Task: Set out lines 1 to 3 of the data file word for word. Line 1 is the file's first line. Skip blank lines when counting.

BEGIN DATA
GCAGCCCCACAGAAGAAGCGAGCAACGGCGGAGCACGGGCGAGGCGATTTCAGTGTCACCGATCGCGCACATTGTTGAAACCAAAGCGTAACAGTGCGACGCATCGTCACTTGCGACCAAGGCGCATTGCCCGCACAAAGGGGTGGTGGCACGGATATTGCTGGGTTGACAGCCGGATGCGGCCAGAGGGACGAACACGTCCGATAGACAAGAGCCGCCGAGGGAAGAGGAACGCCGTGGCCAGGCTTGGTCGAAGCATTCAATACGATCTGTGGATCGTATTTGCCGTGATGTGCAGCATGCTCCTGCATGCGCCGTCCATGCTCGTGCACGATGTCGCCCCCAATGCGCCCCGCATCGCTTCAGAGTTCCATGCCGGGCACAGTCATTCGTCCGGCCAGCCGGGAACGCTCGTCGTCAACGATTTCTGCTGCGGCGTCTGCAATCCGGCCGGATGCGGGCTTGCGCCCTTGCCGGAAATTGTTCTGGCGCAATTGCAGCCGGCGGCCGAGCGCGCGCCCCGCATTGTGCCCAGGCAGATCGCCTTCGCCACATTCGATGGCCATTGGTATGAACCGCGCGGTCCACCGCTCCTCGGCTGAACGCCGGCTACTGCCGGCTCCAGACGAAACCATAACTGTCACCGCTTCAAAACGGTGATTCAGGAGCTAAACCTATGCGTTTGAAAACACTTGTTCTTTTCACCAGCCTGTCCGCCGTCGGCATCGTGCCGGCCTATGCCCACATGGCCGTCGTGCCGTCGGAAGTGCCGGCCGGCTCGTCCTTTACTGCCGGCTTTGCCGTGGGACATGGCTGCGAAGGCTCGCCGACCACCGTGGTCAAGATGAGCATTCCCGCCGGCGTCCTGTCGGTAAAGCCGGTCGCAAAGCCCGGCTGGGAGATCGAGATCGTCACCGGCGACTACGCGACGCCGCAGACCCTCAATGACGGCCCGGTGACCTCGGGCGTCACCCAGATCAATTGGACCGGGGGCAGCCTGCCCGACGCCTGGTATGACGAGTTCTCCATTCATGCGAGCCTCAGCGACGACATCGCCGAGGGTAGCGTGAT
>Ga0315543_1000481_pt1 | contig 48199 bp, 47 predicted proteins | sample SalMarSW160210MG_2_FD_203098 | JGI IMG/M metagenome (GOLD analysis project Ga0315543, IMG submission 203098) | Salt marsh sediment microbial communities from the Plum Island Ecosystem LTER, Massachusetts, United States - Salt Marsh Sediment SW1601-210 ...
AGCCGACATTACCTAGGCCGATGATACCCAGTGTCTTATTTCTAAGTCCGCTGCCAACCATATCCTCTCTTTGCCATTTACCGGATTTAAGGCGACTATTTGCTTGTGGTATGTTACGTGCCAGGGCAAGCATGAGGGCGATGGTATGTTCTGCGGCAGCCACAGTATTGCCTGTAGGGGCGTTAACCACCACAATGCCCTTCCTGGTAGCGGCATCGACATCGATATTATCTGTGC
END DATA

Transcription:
GCAGCCCCACAGAAGAAGCGAGCAACGGCGGAGCACGGGCGAGGCGATTTCAGTGTCACCGATCGCGCACATTGTTGAAACCAAAGCGTAACAGTGCGACGCATCGTCACTTGCGACCAAGGCGCATTGCCCGCACAAAGGGGTGGTGGCACGGATATTGCTGGGTTGACAGCCGGATGCGGCCAGAGGGACGAACACGTCCGATAGACAAGAGCCGCCGAGGGAAGAGGAACGCCGTGGCCAGGCTTGGTCGAAGCATTCAATACGATCTGTGGATCGTATTTGCCGTGATGTGCAGCATGCTCCTGCATGCGCCGTCCATGCTCGTGCACGATGTCGCCCCCAATGCGCCCCGCATCGCTTCAGAGTTCCATGCCGGGCACAGTCATTCGTCCGGCCAGCCGGGAACGCTCGTCGTCAACGATTTCTGCTGCGGCGTCTGCAATCCGGCCGGATGCGGGCTTGCGCCCTTGCCGGAAATTGTTCTGGCGCAATTGCAGCCGGCGGCCGAGCGCGCGCCCCGCATTGTGCCCAGGCAGATCGCCTTCGCCACATTCGATGGCCATTGGTATGAACCGCGCGGTCCACCGCTCCTCGGCTGAACGCCGGCTACTGCCGGCTCCAGACGAAACCATAACTGTCACCGCTTCAAAACGGTGATTCAGGAGCTAAACCTATGCGTTTGAAAACACTTGTTCTTTTCACCAGCCTGTCCGCCGTCGGCATCGTGCCGGCCTATGCCCACATGGCCGTCGTGCCGTCGGAAGTGCCGGCCGGCTCGTCCTTTACTGCCGGCTTTGCCGTGGGACATGGCTGCGAAGGCTCGCCGACCACCGTGGTCAAGATGAGCATTCCCGCCGGCGTCCTGTCGGTAAAGCCGGTCGCAAAGCCCGGCTGGGAGATCGAGATCGTCACCGGCGACTACGCGACGCCGCAGACCCTCAATGACGGCCCGGTGACCTCGGGCGTCACCCAGATCAATTGGACCGGGGGCAGCCTGCCCGACGCCTGGTATGACGAGTTCTCCATTCATGCGAGCCTCAGCGACGACATCGCCGAGGGTAGCGTGAT
>Ga0315543_1000481_pt1 | contig 48199 bp, 47 predicted proteins | sample SalMarSW160210MG_2_FD_203098 | JGI IMG/M metagenome (GOLD analysis project Ga0315543, IMG submission 203098) | Salt marsh sediment microbial communities from the Plum Island Ecosystem LTER, Massachusetts, United States - Salt Marsh Sediment SW1601-210 ...
AGCCGACATTACCTAGGCCGATGATACCCAGTGTCTTATTTCTAAGTCCGCTGCCAACCATATCCTCTCTTTGCCATTTACCGGATTTAAGGCGACTATTTGCTTGTGGTATGTTACGTGCCAGGGCAAGCATGAGGGCGATGGTATGTTCTGCGGCAGCCACAGTATTGCCTGTAGGGGCGTTAACCACCACAATGCCCTTCCTGGTAGCGGCATCGACATCGATATTATCTGTGC